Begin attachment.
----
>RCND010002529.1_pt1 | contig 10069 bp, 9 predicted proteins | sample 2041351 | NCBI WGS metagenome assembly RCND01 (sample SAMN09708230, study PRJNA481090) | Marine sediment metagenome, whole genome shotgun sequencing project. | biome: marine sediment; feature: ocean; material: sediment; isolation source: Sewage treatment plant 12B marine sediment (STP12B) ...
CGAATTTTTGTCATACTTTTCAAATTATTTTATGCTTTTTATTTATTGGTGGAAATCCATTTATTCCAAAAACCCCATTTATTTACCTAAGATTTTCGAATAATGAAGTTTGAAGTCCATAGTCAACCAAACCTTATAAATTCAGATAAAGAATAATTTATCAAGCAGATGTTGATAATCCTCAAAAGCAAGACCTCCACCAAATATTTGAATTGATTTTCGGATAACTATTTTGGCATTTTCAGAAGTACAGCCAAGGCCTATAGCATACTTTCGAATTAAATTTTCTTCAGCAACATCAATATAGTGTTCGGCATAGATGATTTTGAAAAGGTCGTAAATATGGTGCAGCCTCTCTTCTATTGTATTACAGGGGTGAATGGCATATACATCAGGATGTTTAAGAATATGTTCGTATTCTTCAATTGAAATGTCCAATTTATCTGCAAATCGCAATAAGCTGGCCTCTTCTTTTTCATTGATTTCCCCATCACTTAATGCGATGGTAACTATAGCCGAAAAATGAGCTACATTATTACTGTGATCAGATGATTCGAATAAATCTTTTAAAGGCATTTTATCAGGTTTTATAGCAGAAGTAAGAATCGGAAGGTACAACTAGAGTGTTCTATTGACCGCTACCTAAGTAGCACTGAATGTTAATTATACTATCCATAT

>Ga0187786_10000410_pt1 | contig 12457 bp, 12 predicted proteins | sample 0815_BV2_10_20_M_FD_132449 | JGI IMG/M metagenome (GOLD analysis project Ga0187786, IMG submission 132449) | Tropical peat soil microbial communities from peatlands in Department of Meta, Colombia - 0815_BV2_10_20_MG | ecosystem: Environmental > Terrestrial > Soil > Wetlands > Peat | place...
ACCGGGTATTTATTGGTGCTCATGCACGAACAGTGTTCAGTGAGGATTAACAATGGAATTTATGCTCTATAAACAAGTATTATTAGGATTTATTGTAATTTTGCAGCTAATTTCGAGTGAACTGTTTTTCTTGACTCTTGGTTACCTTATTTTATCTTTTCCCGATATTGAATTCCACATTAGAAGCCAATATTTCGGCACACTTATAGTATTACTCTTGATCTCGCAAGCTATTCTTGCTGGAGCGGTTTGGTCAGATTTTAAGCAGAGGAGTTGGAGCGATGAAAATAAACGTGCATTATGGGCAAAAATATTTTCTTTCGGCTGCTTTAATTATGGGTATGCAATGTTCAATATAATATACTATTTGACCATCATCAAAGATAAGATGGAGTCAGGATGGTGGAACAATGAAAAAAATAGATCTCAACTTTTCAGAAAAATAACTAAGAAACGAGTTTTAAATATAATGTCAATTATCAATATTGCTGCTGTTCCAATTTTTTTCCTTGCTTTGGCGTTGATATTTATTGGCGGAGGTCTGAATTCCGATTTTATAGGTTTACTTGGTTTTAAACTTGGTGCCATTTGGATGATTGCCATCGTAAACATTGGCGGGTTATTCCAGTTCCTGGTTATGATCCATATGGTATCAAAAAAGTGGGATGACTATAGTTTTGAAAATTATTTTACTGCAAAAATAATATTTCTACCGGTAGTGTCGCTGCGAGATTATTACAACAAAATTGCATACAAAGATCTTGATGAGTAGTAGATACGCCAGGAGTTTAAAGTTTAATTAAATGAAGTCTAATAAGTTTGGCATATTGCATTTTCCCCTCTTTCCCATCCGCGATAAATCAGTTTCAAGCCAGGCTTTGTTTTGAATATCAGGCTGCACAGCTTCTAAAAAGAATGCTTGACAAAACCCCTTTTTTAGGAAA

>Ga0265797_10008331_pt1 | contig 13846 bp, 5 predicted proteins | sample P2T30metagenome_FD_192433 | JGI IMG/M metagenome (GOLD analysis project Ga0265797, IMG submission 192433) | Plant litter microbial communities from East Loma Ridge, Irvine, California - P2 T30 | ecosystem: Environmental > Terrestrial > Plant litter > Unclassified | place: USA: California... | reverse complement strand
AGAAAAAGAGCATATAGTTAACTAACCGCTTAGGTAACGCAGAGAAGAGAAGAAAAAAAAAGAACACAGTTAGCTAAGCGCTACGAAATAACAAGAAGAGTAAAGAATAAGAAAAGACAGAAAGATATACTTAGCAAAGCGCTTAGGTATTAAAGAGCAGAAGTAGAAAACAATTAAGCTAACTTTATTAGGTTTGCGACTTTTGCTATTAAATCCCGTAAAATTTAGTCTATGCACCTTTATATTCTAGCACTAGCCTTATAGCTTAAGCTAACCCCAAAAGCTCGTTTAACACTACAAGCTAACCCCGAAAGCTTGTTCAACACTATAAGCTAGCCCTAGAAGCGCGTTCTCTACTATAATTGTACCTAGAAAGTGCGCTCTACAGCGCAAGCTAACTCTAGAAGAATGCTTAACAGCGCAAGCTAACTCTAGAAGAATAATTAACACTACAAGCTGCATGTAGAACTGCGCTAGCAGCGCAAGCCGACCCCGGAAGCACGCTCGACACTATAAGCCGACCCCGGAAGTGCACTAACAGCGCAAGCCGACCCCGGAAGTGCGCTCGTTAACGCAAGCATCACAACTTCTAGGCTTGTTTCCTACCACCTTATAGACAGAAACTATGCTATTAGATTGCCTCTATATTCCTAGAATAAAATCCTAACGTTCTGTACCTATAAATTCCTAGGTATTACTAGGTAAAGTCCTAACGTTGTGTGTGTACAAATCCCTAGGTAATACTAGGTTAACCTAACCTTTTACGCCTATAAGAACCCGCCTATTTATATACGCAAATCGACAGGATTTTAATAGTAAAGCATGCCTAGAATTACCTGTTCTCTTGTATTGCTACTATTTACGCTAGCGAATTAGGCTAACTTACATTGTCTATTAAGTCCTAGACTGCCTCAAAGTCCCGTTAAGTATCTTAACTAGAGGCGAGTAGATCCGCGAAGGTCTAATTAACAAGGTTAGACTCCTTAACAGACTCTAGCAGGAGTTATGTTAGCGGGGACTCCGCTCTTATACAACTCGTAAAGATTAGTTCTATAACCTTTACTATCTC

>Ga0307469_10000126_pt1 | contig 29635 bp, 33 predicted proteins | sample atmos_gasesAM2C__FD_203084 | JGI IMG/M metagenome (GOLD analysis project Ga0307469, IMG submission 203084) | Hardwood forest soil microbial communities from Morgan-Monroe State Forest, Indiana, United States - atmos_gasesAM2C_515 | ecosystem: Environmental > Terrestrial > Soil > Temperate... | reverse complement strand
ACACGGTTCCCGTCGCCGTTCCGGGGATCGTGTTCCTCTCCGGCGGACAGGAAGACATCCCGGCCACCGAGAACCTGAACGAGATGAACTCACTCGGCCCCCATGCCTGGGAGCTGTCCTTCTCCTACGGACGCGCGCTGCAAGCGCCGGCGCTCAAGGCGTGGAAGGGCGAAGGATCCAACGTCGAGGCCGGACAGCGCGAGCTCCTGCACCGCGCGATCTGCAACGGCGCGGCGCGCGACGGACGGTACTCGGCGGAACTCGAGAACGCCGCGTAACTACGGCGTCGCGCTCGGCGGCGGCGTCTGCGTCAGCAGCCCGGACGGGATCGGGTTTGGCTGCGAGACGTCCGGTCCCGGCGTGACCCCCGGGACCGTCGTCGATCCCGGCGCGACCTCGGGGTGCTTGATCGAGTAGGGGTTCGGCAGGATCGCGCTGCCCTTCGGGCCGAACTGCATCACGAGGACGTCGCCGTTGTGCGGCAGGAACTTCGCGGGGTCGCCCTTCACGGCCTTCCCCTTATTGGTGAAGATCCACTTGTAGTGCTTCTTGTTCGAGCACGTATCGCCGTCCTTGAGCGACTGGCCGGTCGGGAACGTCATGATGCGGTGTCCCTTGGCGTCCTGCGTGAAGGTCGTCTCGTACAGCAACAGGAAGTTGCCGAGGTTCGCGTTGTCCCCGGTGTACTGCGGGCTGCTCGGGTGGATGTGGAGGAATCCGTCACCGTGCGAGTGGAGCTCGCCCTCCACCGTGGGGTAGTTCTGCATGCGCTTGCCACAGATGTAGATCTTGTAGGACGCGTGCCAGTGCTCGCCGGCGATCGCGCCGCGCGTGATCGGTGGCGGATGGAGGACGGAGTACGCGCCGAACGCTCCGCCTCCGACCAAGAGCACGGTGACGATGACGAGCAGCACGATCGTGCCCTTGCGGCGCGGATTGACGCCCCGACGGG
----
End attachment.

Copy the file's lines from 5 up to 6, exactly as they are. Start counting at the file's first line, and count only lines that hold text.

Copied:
>Ga0265797_10008331_pt1 | contig 13846 bp, 5 predicted proteins | sample P2T30metagenome_FD_192433 | JGI IMG/M metagenome (GOLD analysis project Ga0265797, IMG submission 192433) | Plant litter microbial communities from East Loma Ridge, Irvine, California - P2 T30 | ecosystem: Environmental > Terrestrial > Plant litter > Unclassified | place: USA: California... | reverse complement strand
AGAAAAAGAGCATATAGTTAACTAACCGCTTAGGTAACGCAGAGAAGAGAAGAAAAAAAAAGAACACAGTTAGCTAAGCGCTACGAAATAACAAGAAGAGTAAAGAATAAGAAAAGACAGAAAGATATACTTAGCAAAGCGCTTAGGTATTAAAGAGCAGAAGTAGAAAACAATTAAGCTAACTTTATTAGGTTTGCGACTTTTGCTATTAAATCCCGTAAAATTTAGTCTATGCACCTTTATATTCTAGCACTAGCCTTATAGCTTAAGCTAACCCCAAAAGCTCGTTTAACACTACAAGCTAACCCCGAAAGCTTGTTCAACACTATAAGCTAGCCCTAGAAGCGCGTTCTCTACTATAATTGTACCTAGAAAGTGCGCTCTACAGCGCAAGCTAACTCTAGAAGAATGCTTAACAGCGCAAGCTAACTCTAGAAGAATAATTAACACTACAAGCTGCATGTAGAACTGCGCTAGCAGCGCAAGCCGACCCCGGAAGCACGCTCGACACTATAAGCCGACCCCGGAAGTGCACTAACAGCGCAAGCCGACCCCGGAAGTGCGCTCGTTAACGCAAGCATCACAACTTCTAGGCTTGTTTCCTACCACCTTATAGACAGAAACTATGCTATTAGATTGCCTCTATATTCCTAGAATAAAATCCTAACGTTCTGTACCTATAAATTCCTAGGTATTACTAGGTAAAGTCCTAACGTTGTGTGTGTACAAATCCCTAGGTAATACTAGGTTAACCTAACCTTTTACGCCTATAAGAACCCGCCTATTTATATACGCAAATCGACAGGATTTTAATAGTAAAGCATGCCTAGAATTACCTGTTCTCTTGTATTGCTACTATTTACGCTAGCGAATTAGGCTAACTTACATTGTCTATTAAGTCCTAGACTGCCTCAAAGTCCCGTTAAGTATCTTAACTAGAGGCGAGTAGATCCGCGAAGGTCTAATTAACAAGGTTAGACTCCTTAACAGACTCTAGCAGGAGTTATGTTAGCGGGGACTCCGCTCTTATACAACTCGTAAAGATTAGTTCTATAACCTTTACTATCTC